The township danced towards him with their banners and pennants. When he was at Cranbowen, he had occasion to work with Brother Lawrence who would notate his instructions and plans in the scriptorium. One cold morn as he waited for the monks to finish terce prayers, he looked through what Lawrence had later called a bestiary. The mob ahead of him looked like the glorious illustrations in that tome, a bestiary made from every colour of the rainbow: dog-faced boys, fantastical animals with human features, walking fish and horned things called out in song as they pranced and spun their way to him.
Instead of the internal POV you have a choice. You could use external omni POV in here and let that narrative carry the readers to the sing while your MC is tormented by the festivities.
 

dannymcg

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#8
Couple of minor things,
One: why was there suddenly a smell of tar/pitch that woke him? (Unless you covered that in an earlier section) were they carrying it towards him to maybe tar and feather him?

Two: you mentioned the dog-faces boys and walking fish amongst the costumes. Also horned things, this intrigued me. Like devils? Or just goats and cows etc?

Not really of great importance, but it shows I'm starting to get into your story :)
 

The Big Peat

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#9
Belated, but The Judge hits the nail on the head with her points about the bestiary for me, and not just because it interrupts the flow - I was wondering how an out of it fellow was able to think that clearly. I think the scene would be stronger if he was out of it and processing things incompletely, or with it with a stronger sense of clarity.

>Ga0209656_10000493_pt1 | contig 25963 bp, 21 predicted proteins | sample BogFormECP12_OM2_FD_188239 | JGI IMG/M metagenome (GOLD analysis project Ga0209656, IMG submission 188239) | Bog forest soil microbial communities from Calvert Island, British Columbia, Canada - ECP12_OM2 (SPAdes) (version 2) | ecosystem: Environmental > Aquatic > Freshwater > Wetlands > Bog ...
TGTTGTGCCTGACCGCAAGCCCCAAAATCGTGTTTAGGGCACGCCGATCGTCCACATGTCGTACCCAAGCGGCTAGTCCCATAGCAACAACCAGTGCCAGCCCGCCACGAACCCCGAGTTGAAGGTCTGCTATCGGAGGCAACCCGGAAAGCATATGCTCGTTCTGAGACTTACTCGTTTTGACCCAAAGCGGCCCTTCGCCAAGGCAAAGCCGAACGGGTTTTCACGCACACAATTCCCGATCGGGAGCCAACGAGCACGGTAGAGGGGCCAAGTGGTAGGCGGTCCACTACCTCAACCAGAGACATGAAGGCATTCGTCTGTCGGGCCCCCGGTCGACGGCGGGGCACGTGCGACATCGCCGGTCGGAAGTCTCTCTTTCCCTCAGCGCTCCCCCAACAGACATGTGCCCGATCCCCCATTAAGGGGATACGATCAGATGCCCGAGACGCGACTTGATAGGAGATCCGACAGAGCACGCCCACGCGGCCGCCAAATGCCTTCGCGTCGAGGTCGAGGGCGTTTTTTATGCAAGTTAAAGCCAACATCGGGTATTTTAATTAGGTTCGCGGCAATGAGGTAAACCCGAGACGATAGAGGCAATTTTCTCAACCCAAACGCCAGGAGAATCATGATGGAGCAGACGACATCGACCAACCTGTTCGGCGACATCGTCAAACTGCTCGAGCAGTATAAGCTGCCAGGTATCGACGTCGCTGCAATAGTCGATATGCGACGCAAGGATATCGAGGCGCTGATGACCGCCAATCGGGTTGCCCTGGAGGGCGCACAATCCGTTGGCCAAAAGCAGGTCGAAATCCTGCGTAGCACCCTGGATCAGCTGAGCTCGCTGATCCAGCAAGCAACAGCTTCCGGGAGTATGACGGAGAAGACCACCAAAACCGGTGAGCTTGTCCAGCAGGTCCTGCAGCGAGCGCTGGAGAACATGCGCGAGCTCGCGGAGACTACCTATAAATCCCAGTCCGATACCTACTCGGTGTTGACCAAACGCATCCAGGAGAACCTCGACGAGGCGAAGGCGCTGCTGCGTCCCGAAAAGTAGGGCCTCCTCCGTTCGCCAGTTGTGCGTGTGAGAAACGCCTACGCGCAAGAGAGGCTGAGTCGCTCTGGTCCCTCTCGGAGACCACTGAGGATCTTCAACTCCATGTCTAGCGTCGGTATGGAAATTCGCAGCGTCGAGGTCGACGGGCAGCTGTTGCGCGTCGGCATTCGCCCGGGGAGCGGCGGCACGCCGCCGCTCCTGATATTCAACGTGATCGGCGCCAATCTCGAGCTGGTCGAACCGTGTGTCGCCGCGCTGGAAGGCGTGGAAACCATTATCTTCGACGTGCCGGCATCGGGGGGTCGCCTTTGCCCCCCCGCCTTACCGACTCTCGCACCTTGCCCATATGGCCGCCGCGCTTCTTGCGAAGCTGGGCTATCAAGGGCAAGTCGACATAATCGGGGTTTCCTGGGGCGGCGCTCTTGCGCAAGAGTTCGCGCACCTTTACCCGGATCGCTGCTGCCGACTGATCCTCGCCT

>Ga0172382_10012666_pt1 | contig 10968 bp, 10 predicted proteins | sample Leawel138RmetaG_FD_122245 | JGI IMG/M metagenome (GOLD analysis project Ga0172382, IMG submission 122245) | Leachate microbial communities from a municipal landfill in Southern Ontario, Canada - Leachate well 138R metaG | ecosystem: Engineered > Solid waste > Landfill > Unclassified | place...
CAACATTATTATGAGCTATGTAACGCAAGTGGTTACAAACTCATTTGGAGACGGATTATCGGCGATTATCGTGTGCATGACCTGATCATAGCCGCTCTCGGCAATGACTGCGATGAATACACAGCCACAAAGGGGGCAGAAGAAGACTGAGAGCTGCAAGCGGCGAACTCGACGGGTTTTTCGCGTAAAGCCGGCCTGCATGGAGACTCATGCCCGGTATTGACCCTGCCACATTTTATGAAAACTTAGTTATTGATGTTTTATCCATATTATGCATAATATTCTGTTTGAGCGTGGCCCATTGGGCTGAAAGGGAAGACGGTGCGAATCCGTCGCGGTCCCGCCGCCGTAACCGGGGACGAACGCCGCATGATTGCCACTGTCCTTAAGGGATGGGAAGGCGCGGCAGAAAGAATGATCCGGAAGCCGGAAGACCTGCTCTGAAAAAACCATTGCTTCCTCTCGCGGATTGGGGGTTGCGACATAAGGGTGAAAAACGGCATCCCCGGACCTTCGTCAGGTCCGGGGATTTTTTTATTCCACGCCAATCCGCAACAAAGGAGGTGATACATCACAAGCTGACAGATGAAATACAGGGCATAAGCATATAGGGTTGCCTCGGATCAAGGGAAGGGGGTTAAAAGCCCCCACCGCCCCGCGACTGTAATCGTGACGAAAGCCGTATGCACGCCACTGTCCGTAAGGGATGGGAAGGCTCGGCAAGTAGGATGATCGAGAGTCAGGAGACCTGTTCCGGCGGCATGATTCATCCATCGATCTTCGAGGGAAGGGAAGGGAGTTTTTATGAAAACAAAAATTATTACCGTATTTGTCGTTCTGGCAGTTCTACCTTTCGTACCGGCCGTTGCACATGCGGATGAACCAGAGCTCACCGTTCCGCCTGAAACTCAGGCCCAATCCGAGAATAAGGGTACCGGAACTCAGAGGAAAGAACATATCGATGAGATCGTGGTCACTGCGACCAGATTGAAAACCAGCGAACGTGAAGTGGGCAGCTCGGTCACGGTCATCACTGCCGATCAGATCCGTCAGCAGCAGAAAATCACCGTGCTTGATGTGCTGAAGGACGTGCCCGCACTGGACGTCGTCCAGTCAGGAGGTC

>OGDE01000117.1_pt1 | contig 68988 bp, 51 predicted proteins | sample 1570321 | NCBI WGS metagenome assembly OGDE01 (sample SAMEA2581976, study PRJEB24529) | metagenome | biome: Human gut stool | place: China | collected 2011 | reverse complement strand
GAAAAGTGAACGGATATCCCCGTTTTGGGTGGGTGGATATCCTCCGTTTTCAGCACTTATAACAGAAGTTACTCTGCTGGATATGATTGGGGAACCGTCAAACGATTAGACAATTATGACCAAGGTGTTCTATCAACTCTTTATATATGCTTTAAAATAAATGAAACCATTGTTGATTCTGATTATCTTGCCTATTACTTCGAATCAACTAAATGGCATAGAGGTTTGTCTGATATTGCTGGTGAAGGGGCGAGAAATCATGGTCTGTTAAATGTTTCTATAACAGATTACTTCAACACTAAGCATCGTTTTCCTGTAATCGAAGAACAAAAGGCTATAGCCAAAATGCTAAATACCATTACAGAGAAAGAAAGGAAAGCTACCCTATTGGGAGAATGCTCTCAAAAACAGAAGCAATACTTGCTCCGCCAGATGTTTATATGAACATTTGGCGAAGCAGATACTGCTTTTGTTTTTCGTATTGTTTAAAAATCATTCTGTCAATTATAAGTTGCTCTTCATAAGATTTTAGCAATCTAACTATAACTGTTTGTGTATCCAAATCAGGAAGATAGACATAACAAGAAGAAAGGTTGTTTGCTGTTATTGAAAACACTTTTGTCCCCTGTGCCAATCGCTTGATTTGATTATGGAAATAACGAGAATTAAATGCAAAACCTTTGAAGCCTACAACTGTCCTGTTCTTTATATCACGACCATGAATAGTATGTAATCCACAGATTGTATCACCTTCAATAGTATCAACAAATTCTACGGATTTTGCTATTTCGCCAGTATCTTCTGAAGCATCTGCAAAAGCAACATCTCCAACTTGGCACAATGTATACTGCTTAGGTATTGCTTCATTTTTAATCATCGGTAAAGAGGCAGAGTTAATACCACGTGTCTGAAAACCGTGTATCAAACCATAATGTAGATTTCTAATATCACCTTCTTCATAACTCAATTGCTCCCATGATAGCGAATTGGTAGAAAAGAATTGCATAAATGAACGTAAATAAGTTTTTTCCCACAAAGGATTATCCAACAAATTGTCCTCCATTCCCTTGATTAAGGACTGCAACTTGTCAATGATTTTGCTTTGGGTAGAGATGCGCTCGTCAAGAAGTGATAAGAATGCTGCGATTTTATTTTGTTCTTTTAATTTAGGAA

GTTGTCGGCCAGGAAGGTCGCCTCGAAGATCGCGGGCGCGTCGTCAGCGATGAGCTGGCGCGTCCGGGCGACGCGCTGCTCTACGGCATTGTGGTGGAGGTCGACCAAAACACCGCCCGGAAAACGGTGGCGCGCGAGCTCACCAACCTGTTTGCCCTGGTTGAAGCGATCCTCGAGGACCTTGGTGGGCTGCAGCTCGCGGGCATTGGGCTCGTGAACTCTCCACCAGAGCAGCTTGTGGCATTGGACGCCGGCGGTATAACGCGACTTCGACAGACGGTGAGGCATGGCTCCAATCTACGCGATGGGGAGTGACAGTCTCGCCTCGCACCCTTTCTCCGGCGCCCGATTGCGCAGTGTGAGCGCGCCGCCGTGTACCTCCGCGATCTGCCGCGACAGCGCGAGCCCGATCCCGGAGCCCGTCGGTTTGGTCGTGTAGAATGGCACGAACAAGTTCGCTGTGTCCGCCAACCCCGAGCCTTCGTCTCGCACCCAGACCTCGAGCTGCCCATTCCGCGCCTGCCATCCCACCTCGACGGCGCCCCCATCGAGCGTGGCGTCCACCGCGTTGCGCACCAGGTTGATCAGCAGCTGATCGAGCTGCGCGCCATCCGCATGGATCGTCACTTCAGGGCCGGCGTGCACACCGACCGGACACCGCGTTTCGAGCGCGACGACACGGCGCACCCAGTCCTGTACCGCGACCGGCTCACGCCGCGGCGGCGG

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#10
You lost me after the word...scriptorium, I think some of the words are just new to me but I felt like that section was drifting from the action too much. When giving a backstory in the middle of the action, I think it needs to be punchier, but that might just be me. It seems like a great idea...very interesting!
 

Phyrebrat

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#11
Okay, V2 below... Got it down to 178 words.


We're probably missing an emotional reaction from Henry about this spectacle to keep us in POV - how does he feel when he sees them all approach? What do the words mean to him, and why does he join in? No long description required for any of those things - I suspect they'll all tie together.

Just initial thoughts, but it's difficult to give feedback when a piece is out of context, as you might have covered some of this already.
Yes, as you say it's awkward to give feedback on something that is from mid-story; a lot of what you bring up I'll change as per advice although the bestiary will have to go (Henry's used to the Hocktide festival but as it's the first time the reader sees the festival in action, I have to have some kind of reference to it in the narrative). I'm not clear entirely what you mean about his POV though as I'm in deep POV the whole time.